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Is celebrity favourite treatment cryotherapy worth the faff?


‘Would you like some techno or dance music?’ the spa therapist asks as I prepare to subject my body to -110 degrees Celsius.

I had landed in the exclusive Lanserhof medical and wellness centre at the Arts Club on Dover Street to try out the facility’s cryogenic chamber and apparently music is a way of distracting you while you stand almost naked in death-inducing temperatures.

Cryotherapy has become increasingly popular, with proponents stating that it can improve mental and physical health and prolong life.

It has a staunch celebrity following, with everyone from Jennifer Aniston to Daniel Craig among the cryo brigade, and US inspirational guru Tony Robbins even has a cryochamber in his home for daily use.

Everyone I speak to at the Lanserhof while touring the rabbit warren of a place tells me how much I will love it, but their constant reassurance makes me all the more nervous.

The cryotherapy chamber is located in the basement of the health facility, along with other high-tech medical devices such as an MRI scanner and a treadmill that tracks your entire body movement so you can make improvements to your posture and pace.

Sadie gets ready for her cryotherapy session with an outfit provided by the wellness centre

I am directed into a spaceship-like cryo room decked out with soft neon lights and told to strip off and change into a skimpy ensemble comprising a pair of shorts and a sports bra.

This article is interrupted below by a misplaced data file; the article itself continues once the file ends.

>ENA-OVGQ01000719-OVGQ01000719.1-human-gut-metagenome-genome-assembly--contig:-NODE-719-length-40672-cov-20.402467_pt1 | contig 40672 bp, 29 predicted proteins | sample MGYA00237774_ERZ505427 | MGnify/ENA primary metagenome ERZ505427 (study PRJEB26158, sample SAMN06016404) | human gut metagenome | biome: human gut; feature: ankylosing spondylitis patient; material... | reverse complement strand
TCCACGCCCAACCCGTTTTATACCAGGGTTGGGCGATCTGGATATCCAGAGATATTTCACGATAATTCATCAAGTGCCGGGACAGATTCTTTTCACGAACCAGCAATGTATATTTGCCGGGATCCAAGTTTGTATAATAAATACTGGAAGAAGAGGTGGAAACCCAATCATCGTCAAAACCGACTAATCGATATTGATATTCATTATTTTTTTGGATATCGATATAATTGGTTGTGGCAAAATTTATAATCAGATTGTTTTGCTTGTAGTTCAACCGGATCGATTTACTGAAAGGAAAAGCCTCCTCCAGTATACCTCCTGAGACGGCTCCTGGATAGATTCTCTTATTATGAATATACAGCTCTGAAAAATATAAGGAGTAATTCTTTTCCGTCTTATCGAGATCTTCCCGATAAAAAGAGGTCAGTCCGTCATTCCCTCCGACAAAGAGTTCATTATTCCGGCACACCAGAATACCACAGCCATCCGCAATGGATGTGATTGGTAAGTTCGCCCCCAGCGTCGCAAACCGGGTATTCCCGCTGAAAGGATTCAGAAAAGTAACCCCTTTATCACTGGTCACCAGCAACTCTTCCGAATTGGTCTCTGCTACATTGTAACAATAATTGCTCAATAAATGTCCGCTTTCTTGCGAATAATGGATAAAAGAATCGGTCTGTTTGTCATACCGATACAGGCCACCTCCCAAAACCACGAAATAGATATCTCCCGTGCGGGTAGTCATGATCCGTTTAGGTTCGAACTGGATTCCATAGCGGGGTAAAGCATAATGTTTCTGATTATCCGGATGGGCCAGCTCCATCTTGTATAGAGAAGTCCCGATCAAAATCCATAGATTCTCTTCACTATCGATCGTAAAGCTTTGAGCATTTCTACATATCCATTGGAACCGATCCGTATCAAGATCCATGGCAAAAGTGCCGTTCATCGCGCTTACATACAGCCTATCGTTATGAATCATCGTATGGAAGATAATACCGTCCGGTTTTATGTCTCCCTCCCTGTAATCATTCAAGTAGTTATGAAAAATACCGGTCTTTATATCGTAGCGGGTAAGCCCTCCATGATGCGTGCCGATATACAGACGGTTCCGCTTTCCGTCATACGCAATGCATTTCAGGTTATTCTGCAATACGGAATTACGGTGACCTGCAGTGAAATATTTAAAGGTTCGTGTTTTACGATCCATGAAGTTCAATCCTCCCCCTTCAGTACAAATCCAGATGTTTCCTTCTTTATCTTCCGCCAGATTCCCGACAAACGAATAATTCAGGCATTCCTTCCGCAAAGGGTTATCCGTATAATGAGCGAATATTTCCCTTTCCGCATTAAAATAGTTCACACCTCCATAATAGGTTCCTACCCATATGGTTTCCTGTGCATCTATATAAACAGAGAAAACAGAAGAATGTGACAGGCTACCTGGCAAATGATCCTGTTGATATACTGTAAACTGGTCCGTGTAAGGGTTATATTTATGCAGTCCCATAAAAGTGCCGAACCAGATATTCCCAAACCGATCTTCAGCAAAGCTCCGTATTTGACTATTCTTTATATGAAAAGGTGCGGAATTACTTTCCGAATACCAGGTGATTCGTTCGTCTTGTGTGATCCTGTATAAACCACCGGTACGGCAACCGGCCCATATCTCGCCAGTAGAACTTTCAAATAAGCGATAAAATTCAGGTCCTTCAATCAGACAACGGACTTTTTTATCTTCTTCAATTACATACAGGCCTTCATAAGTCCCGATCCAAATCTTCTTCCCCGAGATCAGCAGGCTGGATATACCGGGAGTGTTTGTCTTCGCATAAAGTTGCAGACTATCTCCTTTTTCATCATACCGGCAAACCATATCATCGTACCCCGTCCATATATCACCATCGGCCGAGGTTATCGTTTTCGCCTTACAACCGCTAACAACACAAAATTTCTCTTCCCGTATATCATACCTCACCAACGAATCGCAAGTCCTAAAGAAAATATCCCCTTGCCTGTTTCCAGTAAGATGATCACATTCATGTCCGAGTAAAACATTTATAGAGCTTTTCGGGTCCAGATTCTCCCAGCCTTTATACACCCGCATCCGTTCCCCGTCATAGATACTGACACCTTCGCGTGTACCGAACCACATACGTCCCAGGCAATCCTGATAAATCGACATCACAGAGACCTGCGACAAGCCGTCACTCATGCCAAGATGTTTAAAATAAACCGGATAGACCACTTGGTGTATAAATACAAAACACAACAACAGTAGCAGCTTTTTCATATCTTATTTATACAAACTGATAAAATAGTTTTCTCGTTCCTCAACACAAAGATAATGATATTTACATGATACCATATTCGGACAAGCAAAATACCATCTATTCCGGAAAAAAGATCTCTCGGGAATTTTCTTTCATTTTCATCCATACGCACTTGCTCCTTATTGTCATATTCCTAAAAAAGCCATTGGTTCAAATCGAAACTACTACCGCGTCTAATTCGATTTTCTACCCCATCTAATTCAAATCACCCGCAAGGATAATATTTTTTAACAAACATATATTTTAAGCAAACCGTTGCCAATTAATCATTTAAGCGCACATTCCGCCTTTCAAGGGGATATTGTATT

Down-like slippers, a headband covering my ears and gloves also help protect my extremities.

Opting for techno, I take a deep breath and let the assistant guide me through the steps.

The first part of the therapy session sees me stand in one section of the chamber for 30 seconds at -60 degrees.

Once I shut the door behind me the cold hits me. It’s a strange kind of cold and not as abrupt as jumping in ice-cold water a la the Wim Hof method. It reminds me a little like the cold of a deep freezer or when you spend too long in the frozen goods aisle of the supermarket and start feeling a dry kind of chill.

First-timers spend a minute at -110 degrees Celsius but pros can spend up to three

The techno music certainly helps to distract me from what is going on and I try to keep my breath steady.

It doesn’t seem like I’ve been there too long when the lady waves at me through the window directing me to open the robust airtight door to the next chamber.

The main chamber in Lanserhof’s cryotherapy booth is a cool -110 degrees Celsius.

This cold certainly takes my breath away and after closing the door I concentrate on keeping still and listening to the techno instead of my body crying ‘get me out of here!’.

As it was my first session I would only be spending a minute in the super cold chamber (pros can spend up to three). Each second seems like ten and I try not to move in a bid to retain my body heat.

Finally, the therapist counts me down from 10 and it is time to escape from the Siberian-esque climbs of the two booths.

After the therapy, I have to admit I feel pretty good and it gives me the same zing in my step that cold water swimming had given me in the past.

I was also very hungover before the treatment but feel reinvigorated. A friend later that day comments on how well I looked despite my late boozy dinner the evening before.

Maybe there really are some benefits in cryotherapy…

Lanserhof at The Arts Club is members-only. The cryotherapy sessions start from £50 for non-members. For more information about joining and the other services on offer visit lhtac.com

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